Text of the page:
Abbado first conducted Parsifal last year with the Berliner Philharmonic on 29 November 2001.  It was taken to Saltzburg Easter Festival under the direction of Peter Stein with the smell of incense and real bells made of aluminium and based on the design of those used in the Tibetan temples, produced by a foundry in Heilbronn.  It was a concert performance with chorus of the Rundfunkchor Berlin and Tolzer Knabenchor.  Abbado received standing ovations in Berlin and Strasbourg.  The Saltzburg Festival, popular with the jet-setting European super-rich, was founded by Herbert von Karajan as an Easter Festival and as a means of raising money for his Berlin orchestra; he charged the highest prices for classical music in Europe.  

Two years ago, Abbado presented Tristan and Isolde for the cycle Liebe und Tod (Love and Death), themes also present in Parsifal.  His collaborations with the Berliner had lasted 12 years until May 2002 ending with the aforementioned tour.  Parsifal was Abbado’s final performance as the conductor of the Berliner Philharmonics.  Simon Rattle, who for his first performance will be conducting Fidelio, will take his place. (Last year Abbado conducted Beethoven and toured with the Berliner Philharmonic.  He conducted all Beethoven symphonies.  Is favourite is the Six Symphony – The Pastoral.  There were six concerts at the Auditorium of the Accademia Nazionale di Santa Cecilia over eight days – all symphonies and piano concertos, with soloists Brendel, Argerich, Kissin, Pollini, and Gianluca Cascioli.)

Back to the Proms…..I simply have to talk about the most elegant and best-dressed man there.  He had beautiful clothes and, darlings, the original Panama hat that he folds and puts in his pocket.  And, of course, he has been to Bayreuth this year.  So, I asked him, “How was it?”  And he said three times, “Glorious, glorious, glorious.”  Each time that I asked him about Bayreuth I got the same answer.  He told me what surprised him the most was how perfect the sound and acoustics were and that the stage and auditorium was completely in darkness giving you a very mystical experience.  I asked him how he got a ticket.  He said, “A friend of a friend.”   I said, “Bayreuth is not an Italian Theatre, Darling!”   Then I asked, “What did you see there?”  “Die Meistersinger”, he replied.  Darlings, believe it or not I am rubbing my shoulders with Bayreuth people!!!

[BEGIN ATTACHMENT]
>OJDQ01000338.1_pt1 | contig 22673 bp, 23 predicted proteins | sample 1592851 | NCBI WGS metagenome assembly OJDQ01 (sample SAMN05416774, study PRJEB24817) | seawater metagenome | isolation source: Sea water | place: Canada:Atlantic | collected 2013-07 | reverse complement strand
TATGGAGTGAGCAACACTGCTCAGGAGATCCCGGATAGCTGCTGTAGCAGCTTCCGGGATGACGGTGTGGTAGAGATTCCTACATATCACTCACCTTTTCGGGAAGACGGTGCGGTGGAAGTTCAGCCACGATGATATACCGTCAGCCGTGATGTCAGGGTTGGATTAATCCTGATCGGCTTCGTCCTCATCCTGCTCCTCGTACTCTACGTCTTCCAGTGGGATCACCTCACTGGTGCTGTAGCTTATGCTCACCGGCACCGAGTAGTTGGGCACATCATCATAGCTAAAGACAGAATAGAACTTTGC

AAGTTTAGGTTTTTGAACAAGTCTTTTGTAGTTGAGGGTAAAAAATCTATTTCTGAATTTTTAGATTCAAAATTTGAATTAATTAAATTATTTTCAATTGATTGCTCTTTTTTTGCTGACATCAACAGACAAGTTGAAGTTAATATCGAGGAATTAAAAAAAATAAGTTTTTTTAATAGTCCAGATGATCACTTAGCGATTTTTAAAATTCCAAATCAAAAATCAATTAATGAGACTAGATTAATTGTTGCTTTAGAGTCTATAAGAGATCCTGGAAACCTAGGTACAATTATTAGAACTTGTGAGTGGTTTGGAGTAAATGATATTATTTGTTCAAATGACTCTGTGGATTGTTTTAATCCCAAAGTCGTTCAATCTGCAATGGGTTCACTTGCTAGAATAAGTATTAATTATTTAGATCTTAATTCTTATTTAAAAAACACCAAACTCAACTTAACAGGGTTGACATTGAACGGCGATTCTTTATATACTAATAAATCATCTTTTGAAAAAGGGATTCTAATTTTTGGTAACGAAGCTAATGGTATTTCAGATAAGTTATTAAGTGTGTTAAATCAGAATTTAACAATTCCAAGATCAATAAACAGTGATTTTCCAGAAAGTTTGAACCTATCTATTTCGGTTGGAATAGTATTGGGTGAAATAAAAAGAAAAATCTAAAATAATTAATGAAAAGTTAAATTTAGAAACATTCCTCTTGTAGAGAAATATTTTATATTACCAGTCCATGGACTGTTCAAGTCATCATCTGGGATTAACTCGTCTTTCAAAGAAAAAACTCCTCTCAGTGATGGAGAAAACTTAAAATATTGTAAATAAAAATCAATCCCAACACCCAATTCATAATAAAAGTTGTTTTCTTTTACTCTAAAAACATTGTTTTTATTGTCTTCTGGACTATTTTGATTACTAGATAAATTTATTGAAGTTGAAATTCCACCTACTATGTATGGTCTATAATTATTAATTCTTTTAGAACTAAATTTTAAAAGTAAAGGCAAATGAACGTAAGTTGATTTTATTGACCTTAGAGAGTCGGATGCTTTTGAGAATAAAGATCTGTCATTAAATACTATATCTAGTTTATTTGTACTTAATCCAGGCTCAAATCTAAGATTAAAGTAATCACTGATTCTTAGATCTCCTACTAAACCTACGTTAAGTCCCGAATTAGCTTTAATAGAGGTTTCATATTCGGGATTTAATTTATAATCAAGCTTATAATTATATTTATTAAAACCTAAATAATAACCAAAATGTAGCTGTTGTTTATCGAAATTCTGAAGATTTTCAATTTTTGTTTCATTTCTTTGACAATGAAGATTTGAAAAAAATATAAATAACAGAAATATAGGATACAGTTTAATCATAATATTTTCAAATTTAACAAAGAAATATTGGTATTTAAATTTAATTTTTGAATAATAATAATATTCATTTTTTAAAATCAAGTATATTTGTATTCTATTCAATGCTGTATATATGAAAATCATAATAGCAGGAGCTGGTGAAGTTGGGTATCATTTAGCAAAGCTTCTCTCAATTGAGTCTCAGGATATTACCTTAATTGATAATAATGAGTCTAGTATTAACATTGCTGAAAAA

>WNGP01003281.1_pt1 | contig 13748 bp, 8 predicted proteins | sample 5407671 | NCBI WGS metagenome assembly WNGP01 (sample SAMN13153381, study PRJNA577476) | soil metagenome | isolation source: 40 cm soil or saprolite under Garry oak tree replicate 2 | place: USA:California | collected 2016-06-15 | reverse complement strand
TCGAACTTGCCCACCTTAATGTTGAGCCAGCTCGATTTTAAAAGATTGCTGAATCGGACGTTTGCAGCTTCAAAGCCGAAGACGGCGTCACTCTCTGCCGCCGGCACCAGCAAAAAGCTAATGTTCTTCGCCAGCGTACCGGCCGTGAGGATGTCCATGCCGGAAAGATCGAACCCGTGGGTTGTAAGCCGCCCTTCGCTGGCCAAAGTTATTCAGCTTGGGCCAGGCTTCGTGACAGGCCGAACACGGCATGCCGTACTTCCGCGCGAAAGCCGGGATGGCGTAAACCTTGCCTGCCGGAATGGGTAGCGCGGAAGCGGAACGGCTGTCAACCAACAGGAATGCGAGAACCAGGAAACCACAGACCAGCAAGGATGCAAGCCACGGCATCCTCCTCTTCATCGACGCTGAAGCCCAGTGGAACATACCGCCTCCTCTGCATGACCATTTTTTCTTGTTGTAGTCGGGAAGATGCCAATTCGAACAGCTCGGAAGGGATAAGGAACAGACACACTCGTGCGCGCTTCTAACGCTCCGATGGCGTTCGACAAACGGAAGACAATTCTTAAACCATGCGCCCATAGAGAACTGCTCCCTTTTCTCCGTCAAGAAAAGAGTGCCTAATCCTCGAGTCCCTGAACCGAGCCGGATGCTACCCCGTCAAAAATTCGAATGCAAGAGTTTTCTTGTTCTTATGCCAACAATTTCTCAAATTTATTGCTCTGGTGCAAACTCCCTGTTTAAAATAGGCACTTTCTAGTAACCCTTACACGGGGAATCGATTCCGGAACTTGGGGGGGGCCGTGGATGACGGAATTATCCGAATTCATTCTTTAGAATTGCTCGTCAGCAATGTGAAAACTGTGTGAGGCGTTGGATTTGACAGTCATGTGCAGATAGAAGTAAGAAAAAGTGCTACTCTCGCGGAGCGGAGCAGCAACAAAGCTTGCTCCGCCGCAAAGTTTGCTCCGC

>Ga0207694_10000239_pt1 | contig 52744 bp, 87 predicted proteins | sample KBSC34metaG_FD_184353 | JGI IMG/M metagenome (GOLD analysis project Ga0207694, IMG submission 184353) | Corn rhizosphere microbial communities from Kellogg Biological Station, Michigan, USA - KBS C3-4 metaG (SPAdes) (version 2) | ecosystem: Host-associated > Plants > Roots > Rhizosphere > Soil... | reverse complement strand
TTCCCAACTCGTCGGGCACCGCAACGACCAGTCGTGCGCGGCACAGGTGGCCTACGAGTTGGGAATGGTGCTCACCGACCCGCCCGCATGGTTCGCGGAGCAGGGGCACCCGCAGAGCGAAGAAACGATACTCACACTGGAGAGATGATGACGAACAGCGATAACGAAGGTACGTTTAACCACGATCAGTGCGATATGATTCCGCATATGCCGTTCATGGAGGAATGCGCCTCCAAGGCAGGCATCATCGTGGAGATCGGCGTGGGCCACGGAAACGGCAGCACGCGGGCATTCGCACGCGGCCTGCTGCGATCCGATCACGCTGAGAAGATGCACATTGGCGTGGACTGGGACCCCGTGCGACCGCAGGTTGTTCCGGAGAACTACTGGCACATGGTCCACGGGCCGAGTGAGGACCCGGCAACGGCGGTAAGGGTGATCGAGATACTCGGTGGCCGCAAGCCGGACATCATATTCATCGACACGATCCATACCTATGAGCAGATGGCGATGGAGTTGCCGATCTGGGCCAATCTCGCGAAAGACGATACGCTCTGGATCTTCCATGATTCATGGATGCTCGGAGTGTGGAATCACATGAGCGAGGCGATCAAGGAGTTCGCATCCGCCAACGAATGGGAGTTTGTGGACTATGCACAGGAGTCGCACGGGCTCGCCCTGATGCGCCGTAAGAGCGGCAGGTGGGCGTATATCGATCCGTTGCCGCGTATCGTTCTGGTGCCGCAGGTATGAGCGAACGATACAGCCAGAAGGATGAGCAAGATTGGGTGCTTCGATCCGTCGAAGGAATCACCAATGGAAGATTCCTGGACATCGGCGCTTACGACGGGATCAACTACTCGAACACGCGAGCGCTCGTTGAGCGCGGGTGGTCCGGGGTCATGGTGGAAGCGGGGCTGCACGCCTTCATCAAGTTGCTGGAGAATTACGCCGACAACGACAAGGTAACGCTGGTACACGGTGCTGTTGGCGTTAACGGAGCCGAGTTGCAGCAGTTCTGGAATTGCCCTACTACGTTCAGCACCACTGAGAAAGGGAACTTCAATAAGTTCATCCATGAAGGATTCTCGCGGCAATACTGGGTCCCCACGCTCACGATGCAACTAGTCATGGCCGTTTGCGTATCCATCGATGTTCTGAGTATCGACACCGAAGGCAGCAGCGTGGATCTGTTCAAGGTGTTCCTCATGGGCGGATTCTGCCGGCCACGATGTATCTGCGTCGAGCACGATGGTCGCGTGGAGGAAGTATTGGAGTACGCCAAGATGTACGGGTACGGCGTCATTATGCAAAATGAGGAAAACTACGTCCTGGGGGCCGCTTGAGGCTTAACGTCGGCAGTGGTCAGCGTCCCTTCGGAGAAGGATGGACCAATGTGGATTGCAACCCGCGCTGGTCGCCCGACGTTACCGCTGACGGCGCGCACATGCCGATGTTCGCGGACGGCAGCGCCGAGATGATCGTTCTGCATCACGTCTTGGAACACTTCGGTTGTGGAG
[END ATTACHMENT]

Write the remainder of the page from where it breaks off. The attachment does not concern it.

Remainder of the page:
I saw a TV program a few weeks ago with Michael Portillo, the Conservative MP (who was once a Minister).  The program was about his passion for opera and a large part of it was dedicated to Bayreuth.  He asked the PR of Bayreuth why he was able to get tickets when he was a Minister but can not get them anymore.  Most unbelievable!  When in Bayreuth Stranvinsky described the place as, “Art as religion and the theatre as a temple.”  To my Brazilian friends I can tell them that D. Pedro went to the opening of Bayreuth and signed the hotel book stating his procession as “Emperor”. 

Bayreuth was the first of all European festivals of opera.  The foundation stone was laid in 1872 and Wagner conducted Beethoven’s 9th on 13 August 1876 at the first festival.  The first Ring Cycle was launched in the admirable wood and brick theatre, with it’s superb acoustics and covered orchestra pit.  Among the audience were kings and great composers.  Cosima Wagner ran the festival from 1883 to 1908, keeping more rigidly to the master’s blueprint than Wagner himself.  I like the story of Cosima, daughter of Liszt and wife of the pianist and composer Hans von Bulow.  Wagner formed a triangle in Cosima’s marriage and finally after she had Wagner’s 1st daughter in 1870 she obtained a divorce from Hans von Bulow and married Wagner. 

It was thanks to King Ludwig II of Bavaria (1845-56) that Wagner got his theatre.  King Ludwig had his bedroom and walls of his castle decorated with images of Wagner’s opera.  The King devoted his life and the State’s coffers to Wagner.  I should have asked the best-dressed man at the Proms is he visited the garden of the villa Wahnfried in Bayreuth where Wagner was buried.   

Claudio Abbado is one of the “top tier” of today’s conductors.  He is comfortable with opera as well as the concert podium, with contemporary music that goes from classical to Romantic periods.  He was born in Milan on 26 June 1933.  I remember I was in Italy during the “Abbado era” at La Scala 1968 to 1986 when he was Music Director and Manager.  He was often in despair trying to find money to upkeep the opera house and stage the operatic productions.  During this time he founded the Orchestra della Scala, which was purely for concerts.  They started playing only Italian music then diversified into other music. (Abbado conducted in June 2002 Simon Boccanera, a production from La Scala of 1971 that he did with Giorgio Strehler and the Maggio Fiorentino in Florence.  Abbado has chosen for this year’s theme to be connected with destiny, death and a sense of frustration – it was all a triumph for him this year.)